A horse race is a sporting competition in which horses compete for a prize, usually monetary. Betting is common on horse races and may be done in various ways, including placing individual bets on the winner or accumulator bets where multiple outcomes are wagered on at once. In addition to betting, spectators at a horse race can purchase food and beverages, and many races are held with live music or other entertainment.
The earliest evidence of horse racing can be traced to the Olympic Games in Greece during the period 700-40 bce, where there were both four-hitch chariot races and mounted (bareback) races. The sport then spread to China, Persia, and Arabia, and from there to Europe where it became a major public entertainment in the Roman Empire and beyond.
In modern times, horse racing has been regulated by states and the federal government, rather than by one central body. This has led to a patchwork of rules and regulations across the dozens of states that host horse races. For example, each state has different standards for the use of whips during a race and the types of medications a horse can be given. The penalties for trainers and owners who violate these rules also vary by jurisdiction.
The sport has also come under increasing pressure from animal rights groups, who are concerned about abuse of young horses, drug use, gruesome breakdowns, and slaughter. As a result, the industry is in decline. Attendance at racetracks has dwindled, and grandstands that once held thousands now seat fewer than a thousand people. The number of races is down, as are the total number of wagers.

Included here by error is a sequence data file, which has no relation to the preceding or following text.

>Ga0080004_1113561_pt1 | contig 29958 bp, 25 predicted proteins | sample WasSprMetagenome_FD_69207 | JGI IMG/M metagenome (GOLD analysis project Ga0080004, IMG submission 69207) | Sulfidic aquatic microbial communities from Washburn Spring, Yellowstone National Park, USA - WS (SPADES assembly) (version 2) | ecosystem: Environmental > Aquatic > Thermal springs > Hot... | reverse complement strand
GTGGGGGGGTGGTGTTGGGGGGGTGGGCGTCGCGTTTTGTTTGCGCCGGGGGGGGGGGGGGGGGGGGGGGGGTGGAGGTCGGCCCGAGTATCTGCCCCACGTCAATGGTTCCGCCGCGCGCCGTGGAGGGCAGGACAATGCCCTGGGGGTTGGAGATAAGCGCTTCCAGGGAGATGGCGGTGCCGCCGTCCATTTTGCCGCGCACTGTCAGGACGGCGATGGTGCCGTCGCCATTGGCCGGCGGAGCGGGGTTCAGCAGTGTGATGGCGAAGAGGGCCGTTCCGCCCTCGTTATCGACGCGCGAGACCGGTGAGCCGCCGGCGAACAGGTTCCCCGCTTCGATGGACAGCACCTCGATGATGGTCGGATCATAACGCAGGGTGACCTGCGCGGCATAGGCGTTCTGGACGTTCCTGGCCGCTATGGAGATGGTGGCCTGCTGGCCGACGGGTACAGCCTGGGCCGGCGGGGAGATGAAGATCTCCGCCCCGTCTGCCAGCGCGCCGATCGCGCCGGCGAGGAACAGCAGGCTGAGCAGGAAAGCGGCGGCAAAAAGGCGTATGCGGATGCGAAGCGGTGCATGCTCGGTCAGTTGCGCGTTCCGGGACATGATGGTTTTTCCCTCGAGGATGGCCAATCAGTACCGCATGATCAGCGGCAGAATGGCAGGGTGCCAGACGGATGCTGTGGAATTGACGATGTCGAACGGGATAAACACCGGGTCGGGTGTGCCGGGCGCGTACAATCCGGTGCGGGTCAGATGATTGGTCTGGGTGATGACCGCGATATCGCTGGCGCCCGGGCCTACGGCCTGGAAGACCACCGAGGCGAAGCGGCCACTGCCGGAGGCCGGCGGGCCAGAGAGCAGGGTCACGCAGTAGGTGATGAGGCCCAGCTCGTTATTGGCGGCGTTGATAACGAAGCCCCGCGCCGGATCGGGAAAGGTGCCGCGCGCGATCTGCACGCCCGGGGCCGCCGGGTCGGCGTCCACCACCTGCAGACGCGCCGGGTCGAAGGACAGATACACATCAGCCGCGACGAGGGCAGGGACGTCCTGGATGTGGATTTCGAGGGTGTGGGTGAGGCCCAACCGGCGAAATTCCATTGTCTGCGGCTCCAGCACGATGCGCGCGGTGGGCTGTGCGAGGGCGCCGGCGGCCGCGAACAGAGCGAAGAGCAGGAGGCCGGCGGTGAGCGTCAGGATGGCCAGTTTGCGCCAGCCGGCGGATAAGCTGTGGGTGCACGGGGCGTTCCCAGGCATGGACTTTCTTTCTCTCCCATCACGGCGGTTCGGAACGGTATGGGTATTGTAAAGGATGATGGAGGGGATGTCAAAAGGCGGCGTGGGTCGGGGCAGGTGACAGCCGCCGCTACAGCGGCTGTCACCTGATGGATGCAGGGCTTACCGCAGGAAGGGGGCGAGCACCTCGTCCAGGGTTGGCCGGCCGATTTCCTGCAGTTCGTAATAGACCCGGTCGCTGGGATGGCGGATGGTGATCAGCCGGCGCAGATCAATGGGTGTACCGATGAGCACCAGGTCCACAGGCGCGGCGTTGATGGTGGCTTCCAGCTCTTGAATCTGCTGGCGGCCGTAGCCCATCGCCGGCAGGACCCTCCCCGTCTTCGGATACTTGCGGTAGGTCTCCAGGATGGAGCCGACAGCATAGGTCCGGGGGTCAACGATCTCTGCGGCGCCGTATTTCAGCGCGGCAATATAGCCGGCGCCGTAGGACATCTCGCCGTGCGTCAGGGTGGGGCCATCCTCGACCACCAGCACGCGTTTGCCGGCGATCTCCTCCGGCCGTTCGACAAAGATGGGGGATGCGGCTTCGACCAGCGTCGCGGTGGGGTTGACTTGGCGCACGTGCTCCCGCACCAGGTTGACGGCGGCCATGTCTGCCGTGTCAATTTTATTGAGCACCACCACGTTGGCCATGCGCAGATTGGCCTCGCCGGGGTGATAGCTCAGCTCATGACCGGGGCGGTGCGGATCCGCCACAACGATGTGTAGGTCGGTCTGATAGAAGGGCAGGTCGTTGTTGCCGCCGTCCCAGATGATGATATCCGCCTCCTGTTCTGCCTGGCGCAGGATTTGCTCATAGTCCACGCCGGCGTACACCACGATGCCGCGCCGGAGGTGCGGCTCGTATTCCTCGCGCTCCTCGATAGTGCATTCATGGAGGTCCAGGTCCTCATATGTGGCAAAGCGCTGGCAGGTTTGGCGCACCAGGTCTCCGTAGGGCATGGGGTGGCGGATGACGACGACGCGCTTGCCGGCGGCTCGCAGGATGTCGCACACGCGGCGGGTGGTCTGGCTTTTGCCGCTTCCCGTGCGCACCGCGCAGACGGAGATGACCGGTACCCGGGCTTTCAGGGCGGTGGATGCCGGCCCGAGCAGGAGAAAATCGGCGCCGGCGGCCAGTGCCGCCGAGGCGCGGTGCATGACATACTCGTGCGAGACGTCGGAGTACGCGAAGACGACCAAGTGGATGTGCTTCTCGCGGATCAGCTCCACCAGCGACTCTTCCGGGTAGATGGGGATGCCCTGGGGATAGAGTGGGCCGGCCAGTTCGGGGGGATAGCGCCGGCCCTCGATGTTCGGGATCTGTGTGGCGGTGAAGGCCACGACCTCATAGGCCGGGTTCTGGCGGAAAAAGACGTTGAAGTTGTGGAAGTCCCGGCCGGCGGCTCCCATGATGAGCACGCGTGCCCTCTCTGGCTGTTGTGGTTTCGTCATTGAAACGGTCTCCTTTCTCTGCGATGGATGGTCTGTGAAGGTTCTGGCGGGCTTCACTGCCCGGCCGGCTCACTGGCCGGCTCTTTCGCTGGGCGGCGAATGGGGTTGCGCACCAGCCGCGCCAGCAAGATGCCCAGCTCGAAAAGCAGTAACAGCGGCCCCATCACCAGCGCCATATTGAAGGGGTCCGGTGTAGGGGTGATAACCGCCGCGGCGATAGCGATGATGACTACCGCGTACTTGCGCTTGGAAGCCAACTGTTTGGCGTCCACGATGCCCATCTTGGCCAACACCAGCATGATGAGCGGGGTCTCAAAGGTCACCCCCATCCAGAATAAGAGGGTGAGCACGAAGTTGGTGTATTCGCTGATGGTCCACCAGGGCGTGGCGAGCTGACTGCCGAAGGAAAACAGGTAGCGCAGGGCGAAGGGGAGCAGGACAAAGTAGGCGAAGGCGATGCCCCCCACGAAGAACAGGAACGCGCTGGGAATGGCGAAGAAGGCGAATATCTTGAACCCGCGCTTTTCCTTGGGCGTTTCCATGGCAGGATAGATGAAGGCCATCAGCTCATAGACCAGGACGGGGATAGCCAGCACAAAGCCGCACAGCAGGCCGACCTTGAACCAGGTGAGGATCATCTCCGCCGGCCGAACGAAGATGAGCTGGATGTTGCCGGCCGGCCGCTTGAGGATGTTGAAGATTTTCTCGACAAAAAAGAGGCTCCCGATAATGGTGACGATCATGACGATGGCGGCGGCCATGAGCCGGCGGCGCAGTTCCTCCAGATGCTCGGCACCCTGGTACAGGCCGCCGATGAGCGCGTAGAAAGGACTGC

A major type of horse race is a handicap race, in which the weights that horses must carry are adjusted for various factors such as age, distance, and sex. For example, a two-year-old will carry less weight than a three-year-old, and a filly carries a lower weight than a male. This is designed to even the playing field between supposedly equal competitors.
During a race, horses and jockeys compete for a prize that is determined by the order in which they cross the finish line. If a tie between two horses is determined, the winner is decided by a photo finish. This is where a photo is taken of the exact moment that each horse crosses the finish line, and a steward or other official looks closely at the image to decide which horse broke the plane of vision first. If a photo finish isn’t possible, the race is declared a dead heat. In some cases, dead heats can be rerun to determine the winner.